I’ve been writing a lot about anniversaries lately, 2013 sees 20, 40, 60 years since some landmark events. In this article I’m going back 100 years, and you can decide about its importance, maybe even vote…
Of course the fact that we can vote in elections (and yes I accept it was a cheesy link!) is something we take for granted. It’s not something that’s true in every country, not by a long way, and 100 years ago in Britain, you couldn’t vote if you were woman.
The suffragette movement was well established by 1913, and the mass rallies and small acts of protest had seen some more militant members go to starting fires and causing real damage.
Lots of arrests on a regular basis, and one woman arrested many times was Emily Davison. A former governess, she had endured force feeding in prison, and by Spring of 1913 she was broke and unemployable.
So, with nothing to lose, she decided to go out with a bang. She took the train to Epsom race course, and as The Derby unfolded, she committed suicide by throwing herself under the King’s horse.
Or did she..?
I remember being taught about her suicide at school, but from watching some documentaries about her story, it seems that for many years it has been thought she didn’t intend to die at all.
She was carrying a scarf with the suffragette colours, and had intended to attach it to the bridle of the King’s horse, but it had gone wrong. So goes one theory, backed up by the fact that groups of women from the movement had been seen practising doing exactly that to horses on the gallop.
We’ll never know, just as we’ll not really know the effect her death had. The impending outbreak of World War 1 saw many changes in British society, not least the fact that women had to take over many of the men’s jobs as they all went off to the front lines.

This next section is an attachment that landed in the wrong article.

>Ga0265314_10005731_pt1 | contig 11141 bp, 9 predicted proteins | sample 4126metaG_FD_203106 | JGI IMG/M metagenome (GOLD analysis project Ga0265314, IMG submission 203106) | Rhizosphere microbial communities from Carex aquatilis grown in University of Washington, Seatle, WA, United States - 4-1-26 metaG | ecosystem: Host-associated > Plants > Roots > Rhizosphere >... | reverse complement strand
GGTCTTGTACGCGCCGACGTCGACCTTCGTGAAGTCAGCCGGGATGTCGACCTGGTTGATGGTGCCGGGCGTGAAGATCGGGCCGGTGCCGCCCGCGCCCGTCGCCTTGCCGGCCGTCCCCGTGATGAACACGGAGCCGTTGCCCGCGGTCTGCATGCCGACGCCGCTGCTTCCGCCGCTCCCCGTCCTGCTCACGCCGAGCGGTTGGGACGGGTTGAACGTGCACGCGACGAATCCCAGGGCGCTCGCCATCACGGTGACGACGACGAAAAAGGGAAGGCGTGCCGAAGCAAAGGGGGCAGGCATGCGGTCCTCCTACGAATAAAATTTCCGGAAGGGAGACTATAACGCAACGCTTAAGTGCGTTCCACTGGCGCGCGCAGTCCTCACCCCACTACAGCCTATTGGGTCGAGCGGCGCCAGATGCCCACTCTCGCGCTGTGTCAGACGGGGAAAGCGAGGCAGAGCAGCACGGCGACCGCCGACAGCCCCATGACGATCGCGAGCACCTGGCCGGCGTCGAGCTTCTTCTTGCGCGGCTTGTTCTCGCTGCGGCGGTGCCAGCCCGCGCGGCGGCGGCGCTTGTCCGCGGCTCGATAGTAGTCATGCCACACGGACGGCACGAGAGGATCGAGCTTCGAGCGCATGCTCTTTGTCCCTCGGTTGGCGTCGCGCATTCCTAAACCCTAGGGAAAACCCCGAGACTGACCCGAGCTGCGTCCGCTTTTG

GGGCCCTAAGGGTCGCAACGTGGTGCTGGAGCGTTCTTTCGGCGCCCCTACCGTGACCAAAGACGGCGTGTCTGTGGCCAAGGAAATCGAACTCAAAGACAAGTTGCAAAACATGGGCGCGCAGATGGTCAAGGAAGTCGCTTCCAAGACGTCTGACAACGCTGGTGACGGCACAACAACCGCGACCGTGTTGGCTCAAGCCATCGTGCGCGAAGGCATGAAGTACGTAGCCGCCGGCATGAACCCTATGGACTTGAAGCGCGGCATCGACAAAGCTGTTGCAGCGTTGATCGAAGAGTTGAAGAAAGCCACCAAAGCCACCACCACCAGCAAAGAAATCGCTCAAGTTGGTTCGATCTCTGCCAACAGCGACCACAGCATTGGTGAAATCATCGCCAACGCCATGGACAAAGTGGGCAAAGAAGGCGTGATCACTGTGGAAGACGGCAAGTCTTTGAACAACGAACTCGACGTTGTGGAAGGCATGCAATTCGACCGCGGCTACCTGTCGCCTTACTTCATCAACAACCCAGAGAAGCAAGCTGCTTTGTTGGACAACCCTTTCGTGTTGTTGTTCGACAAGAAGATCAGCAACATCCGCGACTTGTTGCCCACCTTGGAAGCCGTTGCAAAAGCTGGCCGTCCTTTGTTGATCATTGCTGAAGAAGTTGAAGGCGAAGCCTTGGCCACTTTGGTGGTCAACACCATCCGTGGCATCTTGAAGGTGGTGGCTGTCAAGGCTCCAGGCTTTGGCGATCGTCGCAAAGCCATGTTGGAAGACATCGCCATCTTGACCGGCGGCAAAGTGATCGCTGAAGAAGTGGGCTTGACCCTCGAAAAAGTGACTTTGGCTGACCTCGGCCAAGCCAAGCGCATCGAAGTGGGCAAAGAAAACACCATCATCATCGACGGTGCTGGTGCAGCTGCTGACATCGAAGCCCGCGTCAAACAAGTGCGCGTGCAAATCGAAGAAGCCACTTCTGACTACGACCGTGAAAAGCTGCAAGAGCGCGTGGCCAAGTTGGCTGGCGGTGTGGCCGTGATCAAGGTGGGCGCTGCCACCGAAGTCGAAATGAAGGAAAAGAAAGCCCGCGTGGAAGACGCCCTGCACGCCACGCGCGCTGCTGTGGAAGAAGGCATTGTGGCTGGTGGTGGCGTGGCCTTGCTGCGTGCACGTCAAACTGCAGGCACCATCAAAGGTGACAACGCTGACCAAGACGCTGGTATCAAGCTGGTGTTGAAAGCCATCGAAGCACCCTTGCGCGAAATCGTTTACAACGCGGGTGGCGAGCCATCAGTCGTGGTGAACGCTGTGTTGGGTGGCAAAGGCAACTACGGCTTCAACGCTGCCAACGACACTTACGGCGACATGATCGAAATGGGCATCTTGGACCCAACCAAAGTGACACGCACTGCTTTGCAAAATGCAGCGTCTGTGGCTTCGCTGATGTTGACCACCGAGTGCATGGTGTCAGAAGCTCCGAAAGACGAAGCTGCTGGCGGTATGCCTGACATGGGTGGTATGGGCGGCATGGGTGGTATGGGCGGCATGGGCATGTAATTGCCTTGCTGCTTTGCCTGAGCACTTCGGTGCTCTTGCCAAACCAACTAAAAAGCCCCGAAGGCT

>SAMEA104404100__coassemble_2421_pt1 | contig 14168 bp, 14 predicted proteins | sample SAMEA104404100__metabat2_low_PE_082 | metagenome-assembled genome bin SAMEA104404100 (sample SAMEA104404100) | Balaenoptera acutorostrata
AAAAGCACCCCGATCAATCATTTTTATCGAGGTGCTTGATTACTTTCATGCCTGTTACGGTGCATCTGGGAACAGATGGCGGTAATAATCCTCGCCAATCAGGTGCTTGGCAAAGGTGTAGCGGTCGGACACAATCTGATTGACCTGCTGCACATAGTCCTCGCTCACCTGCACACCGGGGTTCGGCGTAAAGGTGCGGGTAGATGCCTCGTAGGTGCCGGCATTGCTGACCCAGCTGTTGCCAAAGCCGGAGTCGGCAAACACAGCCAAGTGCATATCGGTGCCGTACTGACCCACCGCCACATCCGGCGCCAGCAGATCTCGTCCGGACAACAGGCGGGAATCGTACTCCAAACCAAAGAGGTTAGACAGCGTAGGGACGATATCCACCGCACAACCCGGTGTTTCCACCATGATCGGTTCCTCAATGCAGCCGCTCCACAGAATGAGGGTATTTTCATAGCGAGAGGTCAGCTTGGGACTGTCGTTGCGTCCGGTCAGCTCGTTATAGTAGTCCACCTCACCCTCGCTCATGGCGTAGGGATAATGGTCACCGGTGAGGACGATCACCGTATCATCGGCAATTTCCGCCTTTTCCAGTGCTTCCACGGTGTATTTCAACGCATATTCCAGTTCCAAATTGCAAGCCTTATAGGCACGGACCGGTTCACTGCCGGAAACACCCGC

That change had a lasting impact, and it could have been that as much as anything which brought in the vote for selected women, followed by full equal voting rights for women years later.
It might be hard to imagine not being able to vote, simply for being a woman – it’s particularly hard for me, since I’m a man(!), but I wouldn’t want the right taken away from me while it’s available to others.
It’s amazing, therefore, how many women (and men) don’t vote. They say they can’t be bothered, or that it won’t make any difference. Yes, there is a problem with ‘career’ politicians, who seem to make decisions based on keeping their job as their priority, but the fact remains, certainly in Britain, that our system is set up in a way that can make a difference, and is available for most people to take part.
I know, as I’ve stood for election twice.
As I campaigned, I was amazed at the ignorance of the system, at the quickness to moan and the equal quickness to declare non participation.
That can happen when we live in a steady, established system – it gets taken for granted, and that’s why the 100th anniversary of Emily Davison’s death is worth noting, to remind ourselves that it wasn’t always that way.
The racing industry and media made effort to mark it, and I think it’s a good idea to take a look at things we take for granted. Voting rights for women is one such abundance – not available to women back in 1913.
We have so much abundance around us, so much opportunity to take the bull by the horns and change things if we so choose – so, 100 years on from Emily Davison’s death, instead of slipping into the easy mode of moaning, how about rolling up the sleeves, getting stuck in and taking advantage of what we have available to us!
Ok, do let me know what you think, I love the feedback!
‘Til Next Time,
Health & happiness,
P.S. You might also enjoy this anniversary article: 20 Years Of Free Internet – 20 Years Of Opportunity?